Storm water, wastewater projects on long-term list for Washington
As the Washington City Council prepares to enter the thick of budget season for the upcoming year, the group met Tuesday to discuss goals, priorities and a number of high-dollar projects that will guide not only the budget process, but city finances for years to come.
While council members were each asked to formulate new short- and long-term goals to help guide the process moving forward, the bulk of Tuesday’s conversation revolved around a number longstanding goals and needs, including multi-million dollar drainage and wastewater projects on the horizon for the city.
STORM WATER ISSUES
According to Washington Public Works Director Adam Waters, keeping storm water flowing is a constant battle for city staff, who regularly work to clear drainage ditches throughout Washington. Waters says the Public Works department has identified $16-20 million in improvements to the city’s storm water system that will need to happen in years to come.
“We’re trying to be more aggressive on our ditch cleaning than we have in the past,” Waters said. “… the $16-20 million we’ve identified is capital improvements. That involves increasing pipe sizes in some places and repairing failing infrastructure.”
A large piece of that figure is a proposed $8 million in improvements around the neighborhood of Brown, 15th and 12th streets, an area that floods significantly during heavy rains. According to Waters, the city is in the process of applying for a $5 million federal economic development grant to help address those issues, and is working with businesses in the area to get the application moving.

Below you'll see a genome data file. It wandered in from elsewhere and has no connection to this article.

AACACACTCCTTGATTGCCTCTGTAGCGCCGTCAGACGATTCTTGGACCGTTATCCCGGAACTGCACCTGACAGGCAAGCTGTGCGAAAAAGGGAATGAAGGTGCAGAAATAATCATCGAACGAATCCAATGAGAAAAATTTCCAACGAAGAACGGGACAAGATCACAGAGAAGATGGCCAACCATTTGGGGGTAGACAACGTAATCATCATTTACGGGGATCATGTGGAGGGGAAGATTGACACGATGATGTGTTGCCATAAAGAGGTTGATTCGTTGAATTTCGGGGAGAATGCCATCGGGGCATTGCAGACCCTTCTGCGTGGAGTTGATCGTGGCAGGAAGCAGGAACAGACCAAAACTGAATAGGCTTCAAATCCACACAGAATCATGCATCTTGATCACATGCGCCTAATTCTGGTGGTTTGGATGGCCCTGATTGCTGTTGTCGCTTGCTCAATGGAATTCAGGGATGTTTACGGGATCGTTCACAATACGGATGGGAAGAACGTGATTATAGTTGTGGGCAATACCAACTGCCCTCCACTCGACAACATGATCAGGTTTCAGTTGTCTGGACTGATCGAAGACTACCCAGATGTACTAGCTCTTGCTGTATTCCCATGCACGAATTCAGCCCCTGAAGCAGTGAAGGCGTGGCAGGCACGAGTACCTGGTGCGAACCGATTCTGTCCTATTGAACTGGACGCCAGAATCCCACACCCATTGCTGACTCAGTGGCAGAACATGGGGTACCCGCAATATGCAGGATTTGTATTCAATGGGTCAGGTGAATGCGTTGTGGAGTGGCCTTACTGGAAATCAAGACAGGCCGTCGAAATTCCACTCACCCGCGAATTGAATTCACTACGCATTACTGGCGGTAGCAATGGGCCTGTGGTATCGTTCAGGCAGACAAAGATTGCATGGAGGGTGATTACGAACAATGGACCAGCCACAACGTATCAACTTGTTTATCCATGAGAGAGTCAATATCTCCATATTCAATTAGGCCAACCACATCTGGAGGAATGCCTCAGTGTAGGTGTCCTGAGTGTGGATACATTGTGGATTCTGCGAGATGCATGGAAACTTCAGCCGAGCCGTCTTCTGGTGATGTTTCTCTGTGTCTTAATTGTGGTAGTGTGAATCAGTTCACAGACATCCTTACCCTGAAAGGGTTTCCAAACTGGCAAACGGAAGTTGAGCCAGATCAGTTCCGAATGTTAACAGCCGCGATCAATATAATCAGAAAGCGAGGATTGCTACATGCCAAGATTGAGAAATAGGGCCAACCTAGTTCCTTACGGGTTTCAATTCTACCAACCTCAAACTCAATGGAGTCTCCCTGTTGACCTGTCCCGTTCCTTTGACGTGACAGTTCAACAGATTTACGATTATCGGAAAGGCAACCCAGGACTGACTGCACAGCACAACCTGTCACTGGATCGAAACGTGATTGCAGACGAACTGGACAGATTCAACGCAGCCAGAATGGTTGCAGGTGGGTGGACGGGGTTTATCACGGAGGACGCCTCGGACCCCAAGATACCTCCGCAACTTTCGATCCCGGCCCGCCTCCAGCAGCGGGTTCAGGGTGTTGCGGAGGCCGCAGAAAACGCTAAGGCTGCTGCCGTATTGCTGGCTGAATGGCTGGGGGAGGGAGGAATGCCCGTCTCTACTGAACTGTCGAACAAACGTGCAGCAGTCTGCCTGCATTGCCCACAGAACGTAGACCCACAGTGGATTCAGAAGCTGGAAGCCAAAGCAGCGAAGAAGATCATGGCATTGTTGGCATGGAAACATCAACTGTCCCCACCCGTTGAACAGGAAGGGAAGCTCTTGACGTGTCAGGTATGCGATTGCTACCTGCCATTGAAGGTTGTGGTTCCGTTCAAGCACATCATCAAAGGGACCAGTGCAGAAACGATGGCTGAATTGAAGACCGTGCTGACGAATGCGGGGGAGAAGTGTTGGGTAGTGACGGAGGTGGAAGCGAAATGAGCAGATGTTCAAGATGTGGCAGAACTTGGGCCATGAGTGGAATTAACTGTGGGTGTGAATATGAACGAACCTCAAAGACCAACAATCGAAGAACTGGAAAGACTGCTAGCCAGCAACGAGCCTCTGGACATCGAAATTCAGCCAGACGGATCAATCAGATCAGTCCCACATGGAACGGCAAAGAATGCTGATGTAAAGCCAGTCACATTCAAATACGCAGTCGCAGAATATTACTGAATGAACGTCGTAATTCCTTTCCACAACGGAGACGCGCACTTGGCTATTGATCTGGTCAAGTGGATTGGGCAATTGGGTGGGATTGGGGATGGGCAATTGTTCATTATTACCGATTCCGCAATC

The total cost of those storm water improvements would be spread over the course of several years. Waters told council there are portions of Washington’s storm water infrastructure that need significant attention, some of which date back to the 1950s.
“They’re going to have to happen,” Waters said of the improvements.
For a number of years, the city’s wastewater treatment plant has been hovering between 70% and 80% of its capacity. According to state and federal regulations, when that plant hits 80% capacity, the city must start designing a new or upgraded plant. For Washington, the cost of such a project would be around $9 million.
“Back two years ago, when it was really wet, that’s when we were approaching the 80%,” Waters explained. “We were around 78% capacity. The rains tapered off, the groundwater table went down and our flows decreased a little bit, so it bought us some time.”
At the same time, the reduced flows allowed public works to identify some structural weaknesses in the system, including areas of significant infiltration/inflow. In those spots, groundwater seeping into the wastewater system increases the load on the wastewater treatment plant. In one spot identified by city staff, an estimates 200,000 of groundwater per day is entering the system.
“We’re looking at avenues to tackle that, so we can put that plant expansion off a little bit longer,” Waters said.
Russell said that these two items together would be the biggest ticket item for public works in years to come.
Additional information on projects discussed during the goal-setting meeting, including the downtown streetscape project and the new police station, will be shared in upcoming editions of the Washington Daily News.